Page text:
- General News
Tokyo hopes new subway line will boost global competitiveness
7:00 JST, November 29, 2022
The Tokyo metropolitan government intends to use a new subway line to spur the redevelopment of the city’s waterfront area following the Tokyo Games, and to enhance Tokyo’s competitiveness as an international business city.
However, the metropolitan government’s huge investment in this project has raised concerns over its profitability.
“The waterfront area will evolve in the future,” Tokyo Gov. Yuriko Koike said at a press conference Friday. “It [the new subway line] is expected to play an important role as transportation infrastructure, a backbone so to speak, connecting the area with the center of Tokyo.”
The new subway line is scheduled to be about 6.1 kilometers long with seven stations tentatively named Tokyo, Shin-Ginza, Shin-Tsukiji, Kachidoki, Harumi, Toyosu Market and Ariake-Tokyo Big Sight. It is expected to go into operation around 2040.
Efforts are being made to link the new line to the planned Haneda Airport Access Line, which will be operated by East Japan Railway Co. (JR East), and the Tsukuba Express, which connects the Ibaraki and Chiba areas to Tokyo’s Akihabara district.
The landscape of the waterfront area, once notable for its vacant lots, has been transformed by the Tokyo Olympics and Paralympics. Sports facilities have been built one after another, and new high-rise office buildings and tower condominiums have also filled the area.
The former athletes village in the Harumi district will be turned into a huge condominium area, home to about 12,000 people. A redevelopment plan is also underway for the former site of the Tsukiji wholesale food market, so the population of the waterfront area is expected to keep growing.
The Tokyo Games spurred the development of the waterfront area, and the metropolitan government intends to take this even further. In March this year, the Tokyo government formulated the “Tokyo Bay eSG Urban Development Strategy,” which calls for establishing development bases for cutting-edge technologies, such as flying cars and ships powered by fuel cells. It also seeks the construction of facilities for international conferences and exhibitions, to attract human resources and investment from both Japan and abroad.
However, the waterfront area lacks sufficient railway, bus and other public transportation systems connecting the area with central Tokyo, often causing congestion. The waterfront subway line has therefore been planned as essential transportation infrastructure for the area’s development.
Alarmed by Japan’s rankings
The metropolitan government has been urged on by its strong concern over Japan’s declining international competitiveness.
In 2000, Japan’s nominal gross domestic product per capita was the world’s second largest after Luxembourg, but it ranked 27th last year. In the World Competitiveness Ranking compiled by the Switzerland-based International Institute for Management Development, Japan held the top position until the early 1990s, but has not been able to halt its decline since the bursting of the bubble economy.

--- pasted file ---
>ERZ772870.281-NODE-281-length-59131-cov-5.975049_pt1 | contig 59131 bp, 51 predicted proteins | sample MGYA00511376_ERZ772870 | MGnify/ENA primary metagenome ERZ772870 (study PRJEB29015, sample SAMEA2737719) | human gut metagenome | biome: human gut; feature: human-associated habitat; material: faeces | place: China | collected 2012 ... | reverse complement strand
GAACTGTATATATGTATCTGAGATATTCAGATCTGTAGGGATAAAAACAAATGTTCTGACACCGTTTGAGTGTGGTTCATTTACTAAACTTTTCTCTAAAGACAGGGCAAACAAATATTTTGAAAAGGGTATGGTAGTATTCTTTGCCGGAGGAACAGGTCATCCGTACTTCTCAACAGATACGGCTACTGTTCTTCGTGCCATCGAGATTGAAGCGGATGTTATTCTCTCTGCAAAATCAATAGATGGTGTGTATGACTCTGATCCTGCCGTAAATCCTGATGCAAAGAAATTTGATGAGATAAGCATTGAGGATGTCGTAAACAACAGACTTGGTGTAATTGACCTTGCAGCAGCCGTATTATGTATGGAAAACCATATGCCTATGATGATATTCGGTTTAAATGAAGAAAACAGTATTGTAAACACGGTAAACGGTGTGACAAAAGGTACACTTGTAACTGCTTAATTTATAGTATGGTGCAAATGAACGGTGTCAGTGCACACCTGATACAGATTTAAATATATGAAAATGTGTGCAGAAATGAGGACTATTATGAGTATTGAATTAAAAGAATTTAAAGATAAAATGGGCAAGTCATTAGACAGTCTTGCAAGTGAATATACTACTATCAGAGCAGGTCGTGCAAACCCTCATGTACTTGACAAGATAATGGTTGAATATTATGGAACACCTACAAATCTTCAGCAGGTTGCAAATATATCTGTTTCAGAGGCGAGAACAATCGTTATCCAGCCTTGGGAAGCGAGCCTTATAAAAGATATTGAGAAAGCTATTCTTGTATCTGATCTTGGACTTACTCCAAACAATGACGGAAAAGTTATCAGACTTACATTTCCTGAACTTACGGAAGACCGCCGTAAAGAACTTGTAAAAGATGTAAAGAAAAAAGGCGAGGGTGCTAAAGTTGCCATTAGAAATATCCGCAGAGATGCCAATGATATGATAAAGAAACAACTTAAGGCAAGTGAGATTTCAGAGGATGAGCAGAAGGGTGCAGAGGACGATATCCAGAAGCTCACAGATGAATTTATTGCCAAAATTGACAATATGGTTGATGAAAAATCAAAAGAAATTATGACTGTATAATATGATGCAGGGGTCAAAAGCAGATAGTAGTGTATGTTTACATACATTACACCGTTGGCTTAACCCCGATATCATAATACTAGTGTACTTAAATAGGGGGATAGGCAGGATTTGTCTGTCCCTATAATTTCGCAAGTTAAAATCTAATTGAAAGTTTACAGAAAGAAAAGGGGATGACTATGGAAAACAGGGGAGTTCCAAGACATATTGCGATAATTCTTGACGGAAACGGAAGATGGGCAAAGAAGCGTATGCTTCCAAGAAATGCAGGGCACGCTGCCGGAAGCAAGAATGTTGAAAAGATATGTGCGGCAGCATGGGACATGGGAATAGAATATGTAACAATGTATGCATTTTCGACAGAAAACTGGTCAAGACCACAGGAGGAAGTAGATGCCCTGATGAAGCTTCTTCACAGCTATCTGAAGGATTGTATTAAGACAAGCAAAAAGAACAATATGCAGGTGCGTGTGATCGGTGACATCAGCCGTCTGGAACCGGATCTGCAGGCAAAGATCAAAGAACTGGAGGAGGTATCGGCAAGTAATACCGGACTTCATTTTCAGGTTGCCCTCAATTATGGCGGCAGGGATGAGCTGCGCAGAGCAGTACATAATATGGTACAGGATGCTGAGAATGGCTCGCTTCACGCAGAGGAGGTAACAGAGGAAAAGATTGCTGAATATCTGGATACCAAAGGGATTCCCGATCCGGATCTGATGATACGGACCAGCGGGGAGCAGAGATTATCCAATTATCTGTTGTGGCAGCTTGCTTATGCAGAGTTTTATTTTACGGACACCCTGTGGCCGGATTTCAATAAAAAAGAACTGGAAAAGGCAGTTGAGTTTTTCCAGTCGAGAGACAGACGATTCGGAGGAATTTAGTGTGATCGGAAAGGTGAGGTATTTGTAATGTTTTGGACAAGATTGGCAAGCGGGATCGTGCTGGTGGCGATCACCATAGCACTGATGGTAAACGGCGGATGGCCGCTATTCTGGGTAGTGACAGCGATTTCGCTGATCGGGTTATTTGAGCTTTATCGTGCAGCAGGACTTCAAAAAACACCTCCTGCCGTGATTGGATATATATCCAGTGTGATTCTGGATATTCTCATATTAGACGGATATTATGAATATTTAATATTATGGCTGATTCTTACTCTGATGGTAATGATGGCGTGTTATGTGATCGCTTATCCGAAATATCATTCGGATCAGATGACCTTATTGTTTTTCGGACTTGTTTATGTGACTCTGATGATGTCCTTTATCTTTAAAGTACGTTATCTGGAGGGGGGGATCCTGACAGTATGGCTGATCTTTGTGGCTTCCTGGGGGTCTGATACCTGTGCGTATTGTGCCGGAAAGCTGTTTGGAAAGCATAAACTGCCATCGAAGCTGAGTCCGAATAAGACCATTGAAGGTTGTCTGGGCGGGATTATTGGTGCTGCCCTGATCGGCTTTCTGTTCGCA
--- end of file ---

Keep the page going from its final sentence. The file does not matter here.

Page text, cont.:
This year, Japan placed 34th, falling behind not only major industrialized countries but also China (17th) and South Korea (27th).
Given the situation, the metropolitan government this year launched a loan intermediary program for foreign entrepreneurs to attract overseas investment, and worked out a new strategy to support startups through measures such as establishing a hub where domestic and foreign venture capitalists and research institutions can work together.
“Once the novel coronavirus pandemic is brought under control, international business competition will intensify,” a senior metropolitan government official said. “Tokyo, the capital of the nation, must lead the Japanese economy.”
Future demand unclear
The cost of the new subway line is estimated at ¥420 billion to ¥510 billion, equivalent to about 10% of Tokyo’s annual tax revenues.
Operated by the metropolitan government, the Toei Subway system has four lines — Asakusa, Mita, Shinjuku and Oedo — and required huge construction costs and incurred operational losses for a long period of time. Development along its subway lines helped increase the number of passengers, and the subway system went into the black from fiscal 2006.
However, it suffered a loss of ¥14.5 billion in fiscal 2020 due to the coronavirus pandemic. Its accumulated deficit and long-term debt have amounted to about ¥820 billion.
The Tokyo metropolitan government is aiming to eliminate the new subway line’s accumulated deficit within 30 years after its opening. However, the number of people using the metropolitan subway system has continued to decline by about 30% from the pre-pandemic level.
Due to factors such as teleworking, which has taken root in society, there are currently no prospects for a recovery in demand, making it unclear whether the subway system can return to profitability as projected.
“It’s significant to build a rail line in the waterfront area, where development is progressing,” said Koki Ozawa, a senior analyst of SBI Securities Co. who is well-versed in the transportation industry. However, he added: “Demand from commuting may hit a ceiling. To stabilize revenue and expenditures, it’s necessary to promote urban development that attracts tourists and business travelers from Japan and abroad.”
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